Art Gallery collection pre-1974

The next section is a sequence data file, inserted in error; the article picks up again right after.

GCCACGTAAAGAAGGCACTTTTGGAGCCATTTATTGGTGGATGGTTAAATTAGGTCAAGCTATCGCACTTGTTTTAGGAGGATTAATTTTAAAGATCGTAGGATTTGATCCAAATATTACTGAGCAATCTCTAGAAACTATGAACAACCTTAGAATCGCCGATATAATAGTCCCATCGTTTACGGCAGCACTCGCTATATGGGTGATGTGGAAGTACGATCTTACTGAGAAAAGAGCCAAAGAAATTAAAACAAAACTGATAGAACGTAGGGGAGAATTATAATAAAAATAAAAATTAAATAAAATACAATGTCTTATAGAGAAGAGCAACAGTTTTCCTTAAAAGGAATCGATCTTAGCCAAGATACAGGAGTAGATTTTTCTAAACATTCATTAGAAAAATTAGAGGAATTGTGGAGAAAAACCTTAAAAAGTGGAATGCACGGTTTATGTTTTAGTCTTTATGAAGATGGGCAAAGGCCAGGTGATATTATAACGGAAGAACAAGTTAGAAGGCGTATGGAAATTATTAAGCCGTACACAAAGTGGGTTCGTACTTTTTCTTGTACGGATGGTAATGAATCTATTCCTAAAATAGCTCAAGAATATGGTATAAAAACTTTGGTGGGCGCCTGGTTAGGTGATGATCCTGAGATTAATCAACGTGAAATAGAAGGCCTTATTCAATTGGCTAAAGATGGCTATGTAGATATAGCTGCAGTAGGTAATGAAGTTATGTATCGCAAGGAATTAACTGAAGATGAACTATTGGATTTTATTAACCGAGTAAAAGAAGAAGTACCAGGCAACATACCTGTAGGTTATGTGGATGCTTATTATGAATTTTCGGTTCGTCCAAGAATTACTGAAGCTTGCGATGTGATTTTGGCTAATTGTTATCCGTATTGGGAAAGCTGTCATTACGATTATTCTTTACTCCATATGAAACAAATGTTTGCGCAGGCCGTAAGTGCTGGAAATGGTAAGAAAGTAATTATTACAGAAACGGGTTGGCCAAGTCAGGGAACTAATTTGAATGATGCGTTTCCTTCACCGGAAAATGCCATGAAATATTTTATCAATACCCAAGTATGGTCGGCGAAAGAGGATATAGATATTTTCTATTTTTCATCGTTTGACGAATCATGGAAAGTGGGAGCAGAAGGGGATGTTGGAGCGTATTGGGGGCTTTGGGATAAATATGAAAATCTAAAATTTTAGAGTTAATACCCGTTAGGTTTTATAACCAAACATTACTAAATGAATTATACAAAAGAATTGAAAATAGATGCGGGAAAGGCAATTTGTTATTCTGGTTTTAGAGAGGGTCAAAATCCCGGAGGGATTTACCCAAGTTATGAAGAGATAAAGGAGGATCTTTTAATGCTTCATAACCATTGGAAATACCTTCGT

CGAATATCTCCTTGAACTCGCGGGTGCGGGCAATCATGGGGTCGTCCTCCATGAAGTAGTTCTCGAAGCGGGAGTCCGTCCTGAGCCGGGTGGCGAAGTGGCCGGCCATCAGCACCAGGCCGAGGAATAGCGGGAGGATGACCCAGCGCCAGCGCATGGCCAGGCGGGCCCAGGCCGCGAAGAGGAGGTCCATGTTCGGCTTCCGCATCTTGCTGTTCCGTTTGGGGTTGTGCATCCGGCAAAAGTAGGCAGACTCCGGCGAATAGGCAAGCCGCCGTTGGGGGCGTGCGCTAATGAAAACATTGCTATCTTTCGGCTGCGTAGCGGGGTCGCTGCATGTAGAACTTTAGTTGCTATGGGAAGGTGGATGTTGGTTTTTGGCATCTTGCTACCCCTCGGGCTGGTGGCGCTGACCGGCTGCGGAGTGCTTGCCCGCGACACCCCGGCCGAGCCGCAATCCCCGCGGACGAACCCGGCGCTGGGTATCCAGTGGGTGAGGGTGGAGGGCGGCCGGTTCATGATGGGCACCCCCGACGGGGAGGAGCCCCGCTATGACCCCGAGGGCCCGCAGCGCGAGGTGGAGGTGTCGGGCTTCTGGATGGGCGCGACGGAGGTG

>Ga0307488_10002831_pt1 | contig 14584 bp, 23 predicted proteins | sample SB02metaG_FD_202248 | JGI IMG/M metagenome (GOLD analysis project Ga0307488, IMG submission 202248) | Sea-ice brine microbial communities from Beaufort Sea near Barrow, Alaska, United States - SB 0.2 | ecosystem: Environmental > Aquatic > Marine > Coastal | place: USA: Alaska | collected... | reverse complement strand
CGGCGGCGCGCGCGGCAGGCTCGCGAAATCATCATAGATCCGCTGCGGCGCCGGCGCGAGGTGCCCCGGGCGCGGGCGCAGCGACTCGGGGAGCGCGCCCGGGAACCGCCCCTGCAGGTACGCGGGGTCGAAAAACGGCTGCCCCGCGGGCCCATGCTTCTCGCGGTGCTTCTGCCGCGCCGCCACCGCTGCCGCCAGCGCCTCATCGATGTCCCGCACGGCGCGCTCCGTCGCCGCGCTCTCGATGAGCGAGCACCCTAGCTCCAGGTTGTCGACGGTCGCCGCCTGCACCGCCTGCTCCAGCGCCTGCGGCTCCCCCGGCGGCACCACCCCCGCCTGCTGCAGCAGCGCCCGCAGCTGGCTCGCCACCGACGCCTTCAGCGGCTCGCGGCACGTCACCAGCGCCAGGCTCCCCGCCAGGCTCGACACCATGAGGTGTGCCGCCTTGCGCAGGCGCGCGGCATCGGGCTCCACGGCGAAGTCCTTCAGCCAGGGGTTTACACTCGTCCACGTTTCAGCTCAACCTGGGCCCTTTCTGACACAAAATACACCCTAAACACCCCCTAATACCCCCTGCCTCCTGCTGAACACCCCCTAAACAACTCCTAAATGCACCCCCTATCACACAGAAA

The younger sister of Eva, (see page?), Laetitia Hamilton was educated at Dublin’s Alexandra College, and at the DMSA where she was taught by William Orpen. She studied in Belgium and also attended the Slade School. From addresses in Dominick Street, Dublin, Sligo, Monasterevin and Castleknock, she sent pictures to the RA, London, the RHA, the WCSI, of which, like her sister Eva, she was a committee member, and to the Dublin Society of Painters of which she was a founder member with Paul and Grace Henry.She and Eva, visited Venice and held a joint exhibition of their Venetian paintings in Dublin in 1924 and Letitia went on to establish a studio there. Her Venetian paintings bring a real flavour of the light, balmy Adriatic, but she was just as dedicated to the very different landscape of the west of Ireland. Influenced by Paul Henry, she captures the sombre isolation of the west, but her work is more intimate than his. She was popular with collectors and had a sell-out solo show at the Dawson Gallery, Dublin in 1963 only a year before her death. Thomas MacGreevy, Director of the NGI, (1950–63), recalled that one day ‘in a huge gallery in Kensington Gardens, London, I came upon an Irish landscape by Letitia Hamilton and without glancing at my catalogue instinctively rejoiced in the feeling of Ireland and home.’ (Butler, p. 195). The painting is of the west end of St David’s Cathedral, Pembrokeshire, Wales, viewed from the ruins of the Bishop’s Palace. It is a view that draws the eye to a notable architectural feature of the building, the row of arcading along the upper edge of the wall directly at the centre of the image. This is not usually associated with Gothic building in England but there are several examples of it in Ireland. There is no suggestion that Hamilton was knowledgeable about such features, but she had no doubts about what constituted a good composition. The building has been substantially restored since Hamilton painted it and it is more than likely that its picturesque qualities were enhanced for her by its ruinous state, which inevitably evokes thoughts of time passing and changing attitudes to religious practice and local cultures. A second painting, Leenane, Co. Galway, also in the collection, was once owned by Dr. Best who may have given both paintings in the 1940s.